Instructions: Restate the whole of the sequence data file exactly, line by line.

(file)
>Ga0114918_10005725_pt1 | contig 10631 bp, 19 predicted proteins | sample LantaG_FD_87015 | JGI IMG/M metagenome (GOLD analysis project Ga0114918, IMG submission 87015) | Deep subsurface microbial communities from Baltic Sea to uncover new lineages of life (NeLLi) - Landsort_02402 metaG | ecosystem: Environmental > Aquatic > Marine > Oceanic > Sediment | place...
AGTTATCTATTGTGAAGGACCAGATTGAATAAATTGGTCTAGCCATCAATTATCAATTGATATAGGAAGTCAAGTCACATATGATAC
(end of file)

>Ga0114918_10005725_pt1 | contig 10631 bp, 19 predicted proteins | sample LantaG_FD_87015 | JGI IMG/M metagenome (GOLD analysis project Ga0114918, IMG submission 87015) | Deep subsurface microbial communities from Baltic Sea to uncover new lineages of life (NeLLi) - Landsort_02402 metaG | ecosystem: Environmental > Aquatic > Marine > Oceanic > Sediment | place...
AGTTATCTATTGTGAAGGACCAGATTGAATAAATTGGTCTAGCCATCAATTATCAATTGATATAGGAAGTCAAGTCACATATGATAC